• Straight Cut: Sharpen the blade with a whetstone at a 15-20 degree angle. This will produce a cutting angle of between 30 and 40 degrees. If you are sharpening on a grinding wheel, be sure to quench the metal with plenty of water. This can help prevent high temperatures and blade damage.
  • Serrated Cut: Sharpen the blade with a whetstone. Pull it across the flat side of the jagged cut at a 15-20 degree angle.

Identify complex features

Identify what features the knife has. There are many models of Swiss Army knives, each with a unique set of included features. Each knife is designed for a certain type of user, from the casual urban bottle opener to the serious survivalist. Knives fall into several main categories: pocket knives, Swiss knives, and fixed blade knives.

  • Some models include: classic, tinker, super tinker, fisherman, camper, hunter, handyman, mechanic, rescue tool, and Swiss champion. They come in categories such as daily, sports and leisure, DIY, LED lights, outdoor, executive, gardening, multi-tool lights, and exploration.
  • Read the manual. If you’ve just bought a Swiss Army knife, be sure to read up on the tools that come with that particular model of knife. Read about repairs, maintenance and the correct functions of the tool.

Use a small Victorinox razor. These razors are usually smaller than the standard model and have fewer features. A pocket knife may contain all or some of the following tools:

  • Look for the large blade, the nail file with nail cleaner, the scissors, and the key ring. Pull the tweezers and a plastic toothpick from the end of the razor’s handle.
  • Find the nail file, the end of which is a flat head screwdriver. Find a bottle opener with the nail file attached. Unfold the Phillips screwdriver, and find the wire stripper.
  • Some pocket knives even have a bright LED light, pen, and USB drive.

Explore a complete Swiss Army Knife. This is the type of knife with the most potential features. Some Swiss Army knives come with as few as four tools, while others have as many as 38 unique features. The standard model may contain all or some of the following tools:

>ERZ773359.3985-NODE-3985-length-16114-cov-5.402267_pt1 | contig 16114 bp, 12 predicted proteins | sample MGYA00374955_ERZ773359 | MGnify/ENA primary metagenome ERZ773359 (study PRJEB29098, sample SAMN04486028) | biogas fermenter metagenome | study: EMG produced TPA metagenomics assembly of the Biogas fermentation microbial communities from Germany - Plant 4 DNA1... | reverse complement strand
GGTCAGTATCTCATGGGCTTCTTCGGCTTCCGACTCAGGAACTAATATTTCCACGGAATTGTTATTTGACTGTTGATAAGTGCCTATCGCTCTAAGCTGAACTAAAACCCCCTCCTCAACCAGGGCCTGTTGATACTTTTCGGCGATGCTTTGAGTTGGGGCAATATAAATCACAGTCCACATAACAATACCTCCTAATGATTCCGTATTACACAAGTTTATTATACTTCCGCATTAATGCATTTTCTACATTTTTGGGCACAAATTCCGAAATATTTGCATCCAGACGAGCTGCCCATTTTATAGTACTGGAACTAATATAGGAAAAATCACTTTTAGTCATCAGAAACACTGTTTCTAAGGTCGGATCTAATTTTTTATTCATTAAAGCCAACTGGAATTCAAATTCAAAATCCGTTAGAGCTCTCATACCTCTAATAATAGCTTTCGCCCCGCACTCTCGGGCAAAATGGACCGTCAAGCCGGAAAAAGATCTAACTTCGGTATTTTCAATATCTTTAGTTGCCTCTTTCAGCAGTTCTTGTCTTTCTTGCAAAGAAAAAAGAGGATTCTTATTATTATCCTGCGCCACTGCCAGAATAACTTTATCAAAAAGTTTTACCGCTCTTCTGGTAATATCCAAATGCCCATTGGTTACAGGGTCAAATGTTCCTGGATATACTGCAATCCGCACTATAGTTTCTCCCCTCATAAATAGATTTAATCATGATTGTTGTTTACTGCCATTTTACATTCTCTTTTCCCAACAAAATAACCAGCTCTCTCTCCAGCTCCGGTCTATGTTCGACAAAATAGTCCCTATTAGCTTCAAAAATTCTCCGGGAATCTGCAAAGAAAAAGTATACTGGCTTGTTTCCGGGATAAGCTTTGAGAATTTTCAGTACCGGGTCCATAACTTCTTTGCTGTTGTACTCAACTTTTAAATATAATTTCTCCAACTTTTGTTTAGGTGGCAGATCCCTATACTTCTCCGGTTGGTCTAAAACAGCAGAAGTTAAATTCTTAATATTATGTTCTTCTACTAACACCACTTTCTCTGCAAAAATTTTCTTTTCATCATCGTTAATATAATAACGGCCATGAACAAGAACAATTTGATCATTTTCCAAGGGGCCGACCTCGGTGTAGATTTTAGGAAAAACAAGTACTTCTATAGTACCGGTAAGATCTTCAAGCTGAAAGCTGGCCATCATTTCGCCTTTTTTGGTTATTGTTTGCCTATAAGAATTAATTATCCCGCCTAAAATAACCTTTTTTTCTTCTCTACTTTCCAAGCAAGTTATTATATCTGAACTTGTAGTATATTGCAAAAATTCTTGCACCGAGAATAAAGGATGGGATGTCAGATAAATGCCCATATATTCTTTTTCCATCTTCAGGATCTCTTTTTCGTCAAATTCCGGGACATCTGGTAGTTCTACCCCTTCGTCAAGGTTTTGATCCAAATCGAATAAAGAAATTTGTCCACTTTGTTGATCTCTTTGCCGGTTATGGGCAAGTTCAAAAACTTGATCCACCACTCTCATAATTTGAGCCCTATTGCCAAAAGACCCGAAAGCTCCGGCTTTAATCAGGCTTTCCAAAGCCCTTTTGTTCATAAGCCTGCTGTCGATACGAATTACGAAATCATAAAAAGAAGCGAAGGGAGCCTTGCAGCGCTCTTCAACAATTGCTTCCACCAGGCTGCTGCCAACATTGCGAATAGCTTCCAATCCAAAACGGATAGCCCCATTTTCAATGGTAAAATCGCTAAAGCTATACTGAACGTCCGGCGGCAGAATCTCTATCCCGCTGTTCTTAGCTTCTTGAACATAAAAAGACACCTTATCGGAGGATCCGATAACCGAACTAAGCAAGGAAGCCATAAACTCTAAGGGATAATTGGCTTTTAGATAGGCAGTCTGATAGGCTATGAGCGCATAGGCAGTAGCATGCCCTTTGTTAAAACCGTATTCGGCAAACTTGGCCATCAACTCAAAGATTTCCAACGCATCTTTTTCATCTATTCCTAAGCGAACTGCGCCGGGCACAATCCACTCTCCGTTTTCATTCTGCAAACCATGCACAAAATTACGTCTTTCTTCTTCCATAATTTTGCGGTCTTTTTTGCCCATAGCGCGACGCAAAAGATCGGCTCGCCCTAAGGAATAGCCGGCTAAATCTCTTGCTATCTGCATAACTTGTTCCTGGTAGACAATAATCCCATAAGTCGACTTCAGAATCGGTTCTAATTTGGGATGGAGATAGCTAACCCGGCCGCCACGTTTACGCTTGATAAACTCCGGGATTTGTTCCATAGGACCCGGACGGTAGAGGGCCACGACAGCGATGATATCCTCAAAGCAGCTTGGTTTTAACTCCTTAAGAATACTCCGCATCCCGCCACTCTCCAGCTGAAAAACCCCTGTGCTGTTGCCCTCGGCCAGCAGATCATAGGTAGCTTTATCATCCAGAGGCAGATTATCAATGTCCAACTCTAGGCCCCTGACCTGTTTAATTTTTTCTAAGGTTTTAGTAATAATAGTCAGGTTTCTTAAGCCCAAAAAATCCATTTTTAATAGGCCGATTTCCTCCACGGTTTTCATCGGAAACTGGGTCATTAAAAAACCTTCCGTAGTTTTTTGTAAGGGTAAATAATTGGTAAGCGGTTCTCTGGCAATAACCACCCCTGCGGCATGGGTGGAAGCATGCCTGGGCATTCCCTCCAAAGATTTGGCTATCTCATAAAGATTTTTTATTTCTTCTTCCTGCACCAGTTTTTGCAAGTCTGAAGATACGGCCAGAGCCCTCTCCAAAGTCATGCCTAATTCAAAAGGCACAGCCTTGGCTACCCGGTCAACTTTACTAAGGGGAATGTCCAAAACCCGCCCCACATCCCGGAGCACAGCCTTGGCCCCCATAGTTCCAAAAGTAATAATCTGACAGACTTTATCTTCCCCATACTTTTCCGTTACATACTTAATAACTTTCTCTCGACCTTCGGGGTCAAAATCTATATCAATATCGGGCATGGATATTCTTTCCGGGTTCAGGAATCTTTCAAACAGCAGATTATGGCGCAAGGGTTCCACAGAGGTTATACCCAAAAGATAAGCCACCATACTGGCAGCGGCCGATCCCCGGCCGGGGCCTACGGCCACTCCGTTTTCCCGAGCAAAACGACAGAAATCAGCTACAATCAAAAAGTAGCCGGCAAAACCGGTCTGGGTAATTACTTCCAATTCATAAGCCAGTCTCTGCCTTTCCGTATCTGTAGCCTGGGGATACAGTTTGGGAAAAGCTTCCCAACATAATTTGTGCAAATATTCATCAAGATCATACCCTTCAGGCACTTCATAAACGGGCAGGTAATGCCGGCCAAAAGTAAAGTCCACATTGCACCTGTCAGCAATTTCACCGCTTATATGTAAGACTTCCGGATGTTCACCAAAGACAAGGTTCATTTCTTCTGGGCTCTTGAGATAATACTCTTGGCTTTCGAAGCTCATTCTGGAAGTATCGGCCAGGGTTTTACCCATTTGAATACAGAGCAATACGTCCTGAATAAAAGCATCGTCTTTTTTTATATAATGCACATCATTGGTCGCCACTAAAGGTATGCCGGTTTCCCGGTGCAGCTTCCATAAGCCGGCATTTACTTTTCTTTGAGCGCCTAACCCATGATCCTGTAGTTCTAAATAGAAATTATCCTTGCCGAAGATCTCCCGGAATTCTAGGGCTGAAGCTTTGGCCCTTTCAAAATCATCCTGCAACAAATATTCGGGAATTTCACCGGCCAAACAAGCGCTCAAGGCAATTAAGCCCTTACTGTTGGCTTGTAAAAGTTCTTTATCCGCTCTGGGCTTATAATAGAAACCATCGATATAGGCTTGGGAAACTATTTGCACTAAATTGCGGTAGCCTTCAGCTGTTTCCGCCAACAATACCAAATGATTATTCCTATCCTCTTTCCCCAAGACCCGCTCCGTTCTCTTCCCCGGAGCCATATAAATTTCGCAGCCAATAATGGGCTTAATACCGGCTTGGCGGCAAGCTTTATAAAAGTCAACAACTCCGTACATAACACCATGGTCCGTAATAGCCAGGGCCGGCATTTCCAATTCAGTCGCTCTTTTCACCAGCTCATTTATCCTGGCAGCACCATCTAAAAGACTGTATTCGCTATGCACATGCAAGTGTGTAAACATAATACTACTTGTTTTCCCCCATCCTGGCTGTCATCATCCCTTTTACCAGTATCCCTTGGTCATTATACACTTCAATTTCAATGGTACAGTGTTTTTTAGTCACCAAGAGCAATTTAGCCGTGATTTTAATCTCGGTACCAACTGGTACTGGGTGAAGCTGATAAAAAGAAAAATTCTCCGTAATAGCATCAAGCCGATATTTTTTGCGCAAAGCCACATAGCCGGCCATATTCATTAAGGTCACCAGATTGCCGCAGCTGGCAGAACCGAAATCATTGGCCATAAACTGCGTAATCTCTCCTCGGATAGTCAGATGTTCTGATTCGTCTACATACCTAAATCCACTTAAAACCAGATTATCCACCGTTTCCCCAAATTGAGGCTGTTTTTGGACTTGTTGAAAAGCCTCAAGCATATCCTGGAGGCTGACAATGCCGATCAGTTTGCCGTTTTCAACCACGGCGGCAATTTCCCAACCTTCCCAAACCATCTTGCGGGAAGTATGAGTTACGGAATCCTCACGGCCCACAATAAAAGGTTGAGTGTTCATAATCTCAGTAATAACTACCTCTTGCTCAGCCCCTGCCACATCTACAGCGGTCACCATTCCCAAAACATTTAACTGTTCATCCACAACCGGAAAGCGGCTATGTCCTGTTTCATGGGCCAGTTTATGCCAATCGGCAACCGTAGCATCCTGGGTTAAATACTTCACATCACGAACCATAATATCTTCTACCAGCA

• Look for the large and small blade, the corkscrew, the key ring and the can opener. Pull the tweezers and a toothpick from the end of the razor handle. Some knives include more delicate tools such as scissors, a magnifying glass, a sewing eye, a stainless steel pin, and a pressurized ballpoint pen.
  • Check for a bottle opener with a screwdriver and wire stripper. Look for the nail file with metal file and nail cleaner. Find the pliers, which usually include wire cutters and a wire crimping tool. Find a paper reamer and a hole punch.
  • Find the small flathead screwdriver at the tip of the can opener. Check to see if the blade has a 2.5mm screwdriver, a Phillips screwdriver, and a small screwdriver.
  • Some models even have a wood saw, hacksaw, utility hook, or fish scaler with ruler and hook cutler. Find the chisel and scraper. Look for a wrench with a 5mm or 4mm hex drive.

Deploys a pocket knife with a lockable blade. This tool is larger than the standard Swiss Army knife, and the handle is curved for a better grip. Use the lockable blade for more serious cutting, as it locks into place in such a way that you have to disengage the safety to close it. A standard pocket knife bends back at the handle when force is applied to the dull side of the blade. A lockable blade may include the following features:

  • Open the large lock sash and feel it stay in place when fully unfolded. Look for a curved, one-handed opening lock blade that has a 2/3 wavy cut. Find the wood saw, hacksaw (with metal file) and scissors. Pull the tongs and toothpick off the end of the handle.
  • Look for a 1–2 in (2–5 cm) Phillips screwdriver, a small long Phillips screwdriver, or a small screwdriver. Recognizes the corkscrew, the can opener (whose end is a flathead screwdriver), and the bottle opener (which doubles as a screwdriver and wire stripper). Look for the pliers, with wire cutters and cable crimping tool included.
  • Look for emergency features. Lock-blade knives often include a window breaker, seat belt cutter, nylon cable, and a shatterproof glass saw.


  • Before bringing a knife to school or a government building, check the appropriate regulations first.
  • Many basic Swiss Army knives come with a large blade, small blade, scissors, can opener, toothpick, tweezers, and a nail file.
  • Take this outdoor knife with you on hunting trips, camping trips, and fishing trips. It is a survival tool for both urban and wild environments. These knives can also be used for multiple indoor activities.